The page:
This Caucasian influence extended further south Azarbaijan. During the 1st millennium BCE, another Caucasian people, the Mannaeans (Mannai), populated much of Azarbaijan. Weakened by conflicts with the Assyrians, the Mannaeans are believed to have been conquered and assimilated by the Medes by 590 BCE.
Genetic studies suggest that recent erosion of human population structure might not be as important as previously thought, and overall genetic structure of human populations may not change with immigration events such as those in Azerbaijan; the Azeris of Azerbaijan genetically resemble other Caucasian peoples like the Turks, and people in the Azarbaijan region of Iran genetically resemble other Turks.
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Thus, one century of linguistic Farsizasion cannot change Azerbaijani language.
The inhabitants of Zonouz and Zonouzakh originally were Zoroastrians. After the attack by Arab invaders, most of the population of Iran became Sunni Muslims. Currently the inhabitants of Zonouz (like most Iranians) are Shia Muslims, with some Zoroastrians and newly converted Christians.
Ownership rights in Zonouz
The study of land ownership in Zonouz demonstrates many historical events and changes. In the History of Tabriz it is mentioned that Malek Mahmoud Tabrizi (son of Malek Mozaffar and a contemporary of Khajeh Rashid-al-din Fazlollah) lived during the Eilkhane-Moghol era. Malek Mahmoud Tabrizi sold Zonouz to Rashid-al-din Fazlollah. After his death, the ownership of Zonouz becomes unclear until the late Zand dynasty and the early Qajar dynasty. At that time, in many Persian cities there was disorder, social unrest and insecurity resulting from the transition between the Zand and Qajar dynasties; Zonouz was no exception under the rule of Donbali Khavanin, during which there were many social and economic problems. Consequently, many residents left Zonouz for other cities; while the government apparently supported the people, the end result was poverty and slavery (a proverb states, "The butcher shows a bunch of grass to the sheep in order to direct the sheep toward the slaughterhouse"). As residents of Zonouz left their homes for opportunity elsewhere, Donbali Khavanin seized their lands with illegal documents (which were transferred to his successors Seyed Ali Mojtahed, Aziz Khan Donbali and Shoa al Saltaneh, uncle of Mozaffar al-Din Shah Qajar).
Shoa al Saltaneh oppressed the people of Zonouz, many of whom subsequently left for Russia. His cruel behaviour caused him to be murdered in Tabriz by a tailor's employee. Shoa al Saltaneh's successors sold the property document to Mortazavi. Mortazavi (who lived in Tabriz) was a powerful Azerbaijani landlord. Mortazavi selected local powerful men as agents for collecting rent based on farm products.
A large share of farmers' income were collected for him. Crops were divided between landowner and farmer; the base rent was one-third the yield from irrigated lands and one-fourth from dry land. Additionally there were collections of animal oil, butter, sheep, and cheese for the landlords, which oppressed Zonouz' farmers. "The poem of harvest which is written by Eftekhari about oppressed farmers of Zonouz is the best evidence". Land reform was undertaken by Mohammad Reza Pahlavi in 1963, and the living conditions of farmers were improved with the end of feudalism. During the Pahlavi period, the total ownership of Zonouz was 90 shares. Each farmer had to buy his own share from successors of Mortazavi (Abdolvah hab). By buying out the landlord, feudalism gradually disappeared from Zonouz society.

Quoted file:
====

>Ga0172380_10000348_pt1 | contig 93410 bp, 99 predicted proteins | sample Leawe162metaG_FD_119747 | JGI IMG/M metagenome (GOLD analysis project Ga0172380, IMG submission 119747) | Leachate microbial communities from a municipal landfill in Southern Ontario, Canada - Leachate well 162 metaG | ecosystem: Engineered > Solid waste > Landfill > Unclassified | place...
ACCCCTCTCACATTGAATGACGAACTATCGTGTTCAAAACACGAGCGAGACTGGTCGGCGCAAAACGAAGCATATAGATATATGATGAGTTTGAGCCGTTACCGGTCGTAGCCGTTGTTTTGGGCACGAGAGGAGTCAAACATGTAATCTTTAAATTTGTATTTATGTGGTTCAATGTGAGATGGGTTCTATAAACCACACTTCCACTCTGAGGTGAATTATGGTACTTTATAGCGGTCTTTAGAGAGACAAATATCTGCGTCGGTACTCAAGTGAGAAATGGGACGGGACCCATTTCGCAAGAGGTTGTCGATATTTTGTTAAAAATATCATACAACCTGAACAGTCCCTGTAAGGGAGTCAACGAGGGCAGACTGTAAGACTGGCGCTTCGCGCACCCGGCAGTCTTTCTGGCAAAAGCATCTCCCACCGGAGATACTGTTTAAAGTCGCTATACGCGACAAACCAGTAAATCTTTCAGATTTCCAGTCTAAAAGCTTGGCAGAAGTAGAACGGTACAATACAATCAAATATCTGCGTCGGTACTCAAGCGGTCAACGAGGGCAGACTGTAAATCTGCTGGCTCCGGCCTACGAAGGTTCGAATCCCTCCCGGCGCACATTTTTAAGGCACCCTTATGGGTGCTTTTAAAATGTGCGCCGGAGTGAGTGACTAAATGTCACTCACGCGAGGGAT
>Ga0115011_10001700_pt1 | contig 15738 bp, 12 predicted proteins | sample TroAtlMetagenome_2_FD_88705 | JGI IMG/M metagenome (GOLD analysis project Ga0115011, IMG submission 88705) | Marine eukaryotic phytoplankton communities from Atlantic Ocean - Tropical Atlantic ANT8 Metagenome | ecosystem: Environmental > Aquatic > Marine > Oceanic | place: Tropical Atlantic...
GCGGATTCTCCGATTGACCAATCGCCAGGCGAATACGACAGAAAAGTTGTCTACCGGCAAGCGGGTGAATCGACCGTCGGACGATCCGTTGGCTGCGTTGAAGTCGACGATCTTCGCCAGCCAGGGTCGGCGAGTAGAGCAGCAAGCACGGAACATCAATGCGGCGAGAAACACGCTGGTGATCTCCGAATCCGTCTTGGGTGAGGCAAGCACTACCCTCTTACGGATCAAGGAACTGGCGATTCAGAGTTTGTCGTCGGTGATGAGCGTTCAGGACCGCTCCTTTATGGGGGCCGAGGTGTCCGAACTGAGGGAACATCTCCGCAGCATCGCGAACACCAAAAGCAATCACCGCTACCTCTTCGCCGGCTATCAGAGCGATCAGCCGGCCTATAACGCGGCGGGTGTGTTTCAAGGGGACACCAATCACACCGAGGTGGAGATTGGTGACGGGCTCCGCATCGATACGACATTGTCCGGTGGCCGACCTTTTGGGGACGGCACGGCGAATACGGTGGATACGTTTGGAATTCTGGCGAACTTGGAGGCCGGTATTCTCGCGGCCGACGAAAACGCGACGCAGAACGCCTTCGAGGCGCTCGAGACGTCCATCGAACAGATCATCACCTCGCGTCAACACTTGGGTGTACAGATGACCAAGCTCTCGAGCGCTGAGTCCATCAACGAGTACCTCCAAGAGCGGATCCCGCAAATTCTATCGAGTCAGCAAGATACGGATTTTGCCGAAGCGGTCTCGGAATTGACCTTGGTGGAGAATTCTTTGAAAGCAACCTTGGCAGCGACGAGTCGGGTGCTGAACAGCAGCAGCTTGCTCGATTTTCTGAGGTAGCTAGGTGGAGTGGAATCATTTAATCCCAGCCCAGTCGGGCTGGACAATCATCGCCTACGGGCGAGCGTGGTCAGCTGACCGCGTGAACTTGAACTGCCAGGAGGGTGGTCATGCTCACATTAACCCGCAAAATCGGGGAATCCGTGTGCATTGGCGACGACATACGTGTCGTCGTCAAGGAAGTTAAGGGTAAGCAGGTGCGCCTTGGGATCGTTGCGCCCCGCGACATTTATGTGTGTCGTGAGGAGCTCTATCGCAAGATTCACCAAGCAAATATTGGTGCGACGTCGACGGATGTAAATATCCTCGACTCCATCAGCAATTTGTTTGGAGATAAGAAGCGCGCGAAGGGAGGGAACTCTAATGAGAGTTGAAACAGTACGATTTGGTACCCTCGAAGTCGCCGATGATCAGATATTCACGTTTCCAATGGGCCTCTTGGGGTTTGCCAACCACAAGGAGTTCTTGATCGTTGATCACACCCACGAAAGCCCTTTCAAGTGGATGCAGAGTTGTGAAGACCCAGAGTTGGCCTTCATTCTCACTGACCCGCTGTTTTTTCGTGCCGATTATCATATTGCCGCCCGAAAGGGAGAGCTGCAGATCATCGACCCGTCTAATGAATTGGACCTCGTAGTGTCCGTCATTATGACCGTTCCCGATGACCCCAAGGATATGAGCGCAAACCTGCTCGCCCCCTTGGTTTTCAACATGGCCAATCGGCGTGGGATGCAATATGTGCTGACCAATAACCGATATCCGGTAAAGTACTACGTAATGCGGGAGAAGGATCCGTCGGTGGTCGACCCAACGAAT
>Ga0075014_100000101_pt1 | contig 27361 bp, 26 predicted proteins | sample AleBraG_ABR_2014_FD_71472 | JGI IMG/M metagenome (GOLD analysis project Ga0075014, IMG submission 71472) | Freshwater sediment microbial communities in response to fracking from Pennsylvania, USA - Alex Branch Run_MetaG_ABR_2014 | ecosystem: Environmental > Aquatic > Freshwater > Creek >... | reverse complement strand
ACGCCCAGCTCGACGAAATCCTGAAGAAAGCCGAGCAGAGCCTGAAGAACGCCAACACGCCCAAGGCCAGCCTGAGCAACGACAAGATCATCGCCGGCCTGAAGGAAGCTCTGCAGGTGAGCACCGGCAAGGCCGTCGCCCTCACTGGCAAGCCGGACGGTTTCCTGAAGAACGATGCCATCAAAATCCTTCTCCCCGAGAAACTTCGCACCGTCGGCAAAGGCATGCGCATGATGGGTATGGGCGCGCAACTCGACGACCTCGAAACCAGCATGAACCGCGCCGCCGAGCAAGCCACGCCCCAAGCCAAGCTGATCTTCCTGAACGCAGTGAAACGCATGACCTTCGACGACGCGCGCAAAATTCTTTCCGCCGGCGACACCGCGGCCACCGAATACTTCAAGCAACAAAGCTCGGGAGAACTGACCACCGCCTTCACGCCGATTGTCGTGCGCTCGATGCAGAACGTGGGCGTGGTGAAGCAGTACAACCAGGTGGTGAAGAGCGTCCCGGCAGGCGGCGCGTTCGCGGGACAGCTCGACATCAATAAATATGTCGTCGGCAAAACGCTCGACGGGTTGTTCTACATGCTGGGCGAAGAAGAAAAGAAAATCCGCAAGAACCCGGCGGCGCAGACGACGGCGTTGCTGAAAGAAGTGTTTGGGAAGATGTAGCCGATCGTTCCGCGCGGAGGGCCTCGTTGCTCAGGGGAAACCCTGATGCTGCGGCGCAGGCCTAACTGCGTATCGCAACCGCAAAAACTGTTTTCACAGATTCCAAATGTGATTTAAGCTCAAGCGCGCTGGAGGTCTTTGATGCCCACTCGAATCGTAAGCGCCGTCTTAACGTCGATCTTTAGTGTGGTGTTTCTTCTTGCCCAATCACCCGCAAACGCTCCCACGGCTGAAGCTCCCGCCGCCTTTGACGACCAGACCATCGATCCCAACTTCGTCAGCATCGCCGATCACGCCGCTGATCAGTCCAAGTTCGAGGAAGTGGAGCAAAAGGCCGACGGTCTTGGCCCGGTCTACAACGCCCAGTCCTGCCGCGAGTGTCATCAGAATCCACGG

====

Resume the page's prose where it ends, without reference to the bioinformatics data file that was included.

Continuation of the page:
At the 20th kilometer of the Marand-Jolfa road, Zonouz is known for its many varieties of apples. It is considered the apple capital of Iran; nearly 25 different types of apple trees grow in Zonouz – half of them unique to the village, including Girde Shirin and Baljeyi. Zonouz' economy is based on apple production; it supplies not only the Azerbaijan region, but all of Iran. Its climate, fertile soil and adequate water for irrigation have made the area ideally suited for apple-growing.
Apple trees which grow in Zonouz can be classified into two major groups – native and imported varieties. The main native varieties are:
- Payeze: tasty, sweet-smelling, attractive color
- Gabala: round, tart, green/light-red color
- Torsh Alma: tart, perishable
- Baljeye: round, dark red, sweet-smelling, tasty (called "sweet honey")
- Gerdashirin: sweet, tasty summer apple
Imported red and yellow Lobnani apples have become very popular, taking market share from the native varieties; annual production of Lebnani apples is 3000 tons (domestic consumption is about 75 tons). It is a tasty, sweet-smelling, good-sized fruit weighing 300-400 grams. Apple orchards are the chief agricultural activity, in some cases replacing existing apricot orchards. Aside from Lobnani and the native varieties noted above, other apple varieties include Alangheh, Ag Alma, Pir Alma, Marand Almasi, Asheg Alma, Moshki and others. At the end of September, the apples are picked and placed in cold storage (they require cool temperatures to keep for a long period). In addition, Zonouz also has a local fruit known as Malachi. Zonouz also has well-known mountains (such as Mahar) which are tourist attractions. Solta Sanjar Mountain, at 3100 meters height in eastern Zonouz, is popular with mountain climbers and a holy mountain for pilgrims.
- Zonuz can be found at GEOnet Names Server, at this link, by opening the Advanced Search box, entering "-3089567" in the "Unique Feature Id" form, and clicking on "Search Database".
- "Census of the Islamic Republic of Iran, 1385 (2006)" (Excel). Islamic Republic of Iran. Archived from the original on 2011-11-11.
- Zonouz, Iran Retrieved 2011-03-18.
- Schmitt, Rüdiger (ed.) (1989). Compendium Linguarum Iranicarum. Wiesbaden: Reichert. ISBN 3-88226-413-6.
- Sims-Williams, Nicholas (1996). "Iranian languages". Encyclopedia Iranica 7. Costa Mesa: Mazda. pp. 238–245.
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- Henning, Walter B. (1954). "The Ancient language of Azarbaijan". Transactions of the Philological Society 53: 157. doi:10.1111/j.1467-968X.1954.tb00282.x.
- Rezakhani, Khodadad (2001). "The Iranian Language Family".
- Skjærvø, Prods Oktor (2006). "Iran, vi. Iranian languages and scripts". Encyclopaedia Iranica 13.
- Skjærvø, Prods Oktor (2006). "Iran, vi. Iranian languages and scripts". Encyclopaedia Iranica 13.
- Cheung, Johnny (2007). Etymological Dictionary of the Iranian Verb. Leiden Indo-European Etymological Dictionary Series, 2. Brill Academic Publishers. ISBN 978-90-04-15496-4.
|Wikimedia Commons has media related to Zonuz.|
- more references
- Azapadegan Research Institute for Iranian cultures and civilization (includes research articles on Adhari)
- erani.tk Lists of many similarities between some Iranian languages, in English and Turkish
- Society for Iranian Linguistics
-  Iranian EFL Journal
- Persian Language (Persian)